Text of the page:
Some things are common knowledge. The sky is mostly blue if you don’t live in Los Angeles. Water is wet if you can still find it in Texas. White people — particularly those who espouse conservative beliefs — don’t want to be reminded of their White privilege
I assumed most people who reach a certain arc of adulthood know to carry these truths with them, but in the case Regina V. Ross Roundtree (pictured), that last fun fact is a newly lesson learned following her abrupt firing from the Penny Bacchiochi (pictured above) for lieutenant governor campaign. Roundtree, a paid consultant, was let go of her duties once word got out that she wrote a Facebook post complaining about her employer’s opponent, Heather Bond Somers, making jabs about her and essentially exploiting the perks of White privilege.
The post — now deleted — featured Roundtree claiming:
“People think what they think, but help the party out and don’t plaster your complete sense of privilege. This is an example of what is sometimes phrased as ‘White privilege.’ The way Heather talks. The arrogance and belittlement of Penny’s and her family’s feelings or any other person who has experienced racism. Our feelings or the fact that we may say something is an embarrassment to the party.”
Somers’ campaign manager, Jon Conradi, responded in a statement:
“The Heather Somers campaign calls on Bacchiochi to immediately disavow herself of these divisive comments which have no place in the Republican Party or in public discourse.”
Well, I’m not about to get axed for talking about White privilege, so let’s just keep this party going.
The Somers campaign’s response is — for lack of better phrase — typical “White people s**t.” As in, the Somers campaign can release campaign ads that speak to certain issues that stoke the fears of GOP primary voters — who love Black people about as much as David Duke wants to call Fantasia his soul mate — and dismiss Bacchiochi’s discussion of the problems that come with having an interracial family –Bacchiochi’s husband is Black. But don’t you dare talk about racism and White privilege. No, no, no, that’s divisive and Michael Jackson already told us that it don’t matter if you Black or White so stop bringing up old stuff.
In an editorial, the New Haven Register sided with the now-fired Black GOP staffer, writing:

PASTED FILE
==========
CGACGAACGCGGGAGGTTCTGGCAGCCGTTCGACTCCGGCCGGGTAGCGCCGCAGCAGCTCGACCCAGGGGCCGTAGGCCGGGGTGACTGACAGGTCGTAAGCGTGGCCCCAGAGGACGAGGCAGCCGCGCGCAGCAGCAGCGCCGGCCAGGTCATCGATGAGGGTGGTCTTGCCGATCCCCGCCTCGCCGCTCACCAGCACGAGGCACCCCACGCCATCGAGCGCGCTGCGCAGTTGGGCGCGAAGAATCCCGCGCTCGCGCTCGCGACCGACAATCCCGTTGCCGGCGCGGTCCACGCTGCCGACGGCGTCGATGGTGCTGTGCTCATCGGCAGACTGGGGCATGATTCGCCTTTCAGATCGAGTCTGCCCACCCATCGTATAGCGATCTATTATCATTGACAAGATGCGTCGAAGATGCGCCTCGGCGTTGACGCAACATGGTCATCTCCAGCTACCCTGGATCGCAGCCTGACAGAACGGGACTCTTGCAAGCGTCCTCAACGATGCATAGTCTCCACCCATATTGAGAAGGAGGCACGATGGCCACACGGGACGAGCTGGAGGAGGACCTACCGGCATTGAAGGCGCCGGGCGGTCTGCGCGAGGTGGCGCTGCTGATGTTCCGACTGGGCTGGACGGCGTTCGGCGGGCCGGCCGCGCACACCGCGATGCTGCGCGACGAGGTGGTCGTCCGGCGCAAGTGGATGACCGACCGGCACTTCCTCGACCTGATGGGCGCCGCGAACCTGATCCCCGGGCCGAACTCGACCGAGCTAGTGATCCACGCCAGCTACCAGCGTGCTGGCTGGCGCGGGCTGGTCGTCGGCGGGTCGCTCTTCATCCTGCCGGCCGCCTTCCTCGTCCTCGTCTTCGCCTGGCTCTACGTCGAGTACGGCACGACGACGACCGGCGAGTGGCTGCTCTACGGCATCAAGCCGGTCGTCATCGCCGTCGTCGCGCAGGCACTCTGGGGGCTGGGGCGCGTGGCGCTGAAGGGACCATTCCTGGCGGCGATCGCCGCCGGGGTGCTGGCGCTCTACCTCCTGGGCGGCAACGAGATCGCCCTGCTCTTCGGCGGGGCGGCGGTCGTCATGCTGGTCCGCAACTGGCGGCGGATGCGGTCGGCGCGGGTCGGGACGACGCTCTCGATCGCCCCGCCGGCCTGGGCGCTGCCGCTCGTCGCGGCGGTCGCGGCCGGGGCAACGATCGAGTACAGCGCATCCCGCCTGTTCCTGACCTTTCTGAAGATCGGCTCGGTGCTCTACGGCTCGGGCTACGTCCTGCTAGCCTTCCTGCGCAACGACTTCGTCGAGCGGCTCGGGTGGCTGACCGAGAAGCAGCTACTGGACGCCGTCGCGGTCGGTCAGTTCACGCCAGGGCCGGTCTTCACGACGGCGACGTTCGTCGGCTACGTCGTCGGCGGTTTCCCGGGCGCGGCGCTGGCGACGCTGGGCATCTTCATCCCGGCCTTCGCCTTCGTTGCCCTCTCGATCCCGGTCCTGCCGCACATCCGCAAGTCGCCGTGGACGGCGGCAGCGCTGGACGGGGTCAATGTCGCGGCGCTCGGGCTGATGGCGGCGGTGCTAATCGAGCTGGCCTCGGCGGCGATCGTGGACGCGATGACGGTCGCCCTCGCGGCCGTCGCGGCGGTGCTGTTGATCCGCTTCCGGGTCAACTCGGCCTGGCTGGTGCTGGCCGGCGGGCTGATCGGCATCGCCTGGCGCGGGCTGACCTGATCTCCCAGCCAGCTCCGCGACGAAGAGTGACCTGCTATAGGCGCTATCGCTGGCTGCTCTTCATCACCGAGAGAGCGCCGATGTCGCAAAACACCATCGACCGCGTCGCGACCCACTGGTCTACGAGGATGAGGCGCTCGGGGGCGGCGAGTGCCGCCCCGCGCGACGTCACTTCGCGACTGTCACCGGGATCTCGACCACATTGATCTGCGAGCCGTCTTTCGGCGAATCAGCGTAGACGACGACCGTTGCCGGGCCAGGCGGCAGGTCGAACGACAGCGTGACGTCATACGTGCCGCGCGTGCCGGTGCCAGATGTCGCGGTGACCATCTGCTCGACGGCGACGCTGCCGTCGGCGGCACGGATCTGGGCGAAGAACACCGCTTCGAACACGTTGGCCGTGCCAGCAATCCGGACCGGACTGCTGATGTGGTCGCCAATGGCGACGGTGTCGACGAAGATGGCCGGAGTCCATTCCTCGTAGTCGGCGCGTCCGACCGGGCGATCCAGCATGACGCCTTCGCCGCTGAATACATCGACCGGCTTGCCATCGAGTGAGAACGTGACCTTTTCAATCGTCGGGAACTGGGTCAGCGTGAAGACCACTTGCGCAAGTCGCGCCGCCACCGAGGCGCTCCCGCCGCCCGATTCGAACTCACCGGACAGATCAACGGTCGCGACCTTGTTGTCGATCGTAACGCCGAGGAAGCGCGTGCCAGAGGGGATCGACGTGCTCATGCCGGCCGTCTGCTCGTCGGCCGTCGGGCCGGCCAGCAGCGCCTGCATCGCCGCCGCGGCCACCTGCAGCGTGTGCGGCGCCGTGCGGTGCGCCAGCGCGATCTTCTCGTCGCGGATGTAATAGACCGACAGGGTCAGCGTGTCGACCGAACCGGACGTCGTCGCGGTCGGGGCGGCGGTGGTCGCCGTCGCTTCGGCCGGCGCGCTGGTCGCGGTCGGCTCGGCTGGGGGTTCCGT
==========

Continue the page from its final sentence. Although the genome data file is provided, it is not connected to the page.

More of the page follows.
From what we’ve seen of the nasty three-way Republican race for lieutenant governor so far, Roundtree’s comments are both accurate and well within the bounds of discussing the issue of race and the job for which she was hired — outreach to people of color who feel the Republican party is clueless about their experiences and needs.
Somers’ reaction to the Facebook post on Thursday further proved Roundtree’s point. And the fact Bacchiochi felt she needed to quickly fire her over it shows that Connecticut Republicans remain clueless about conversations of race.
Mind you, Roundtree was hired to help Republicans reach out to minority voters in Connecticut’s cities. We can now confirm how that is of little importance to the Republican Party of Connecticut.
Worse, Somers reportedly complained to the New Haven Register in an editorial board meeting about forcing the integration of public schools. Why? Well, she “wished students in her town would just check ‘other’ when identifying race so it wouldn’t be an issue.” It’s always White people telling people of color to get over a burden they’ve never had to experience. That is White privilege and just because Heather Bond Somers chooses to ignore it doesn’t negate its existence.
Unfortunately, the only person who had to suffer for that reality is Regina V. Ross Roundtree. Somers is not the only person to blame, though. The cowardly campaign Roundtree worked for bears the brunt of the responsibility.
Michael Arceneaux blogs at thecynicalones.com, tweets at @youngsinick, and praises Beyoncé’s name everywhere he goes.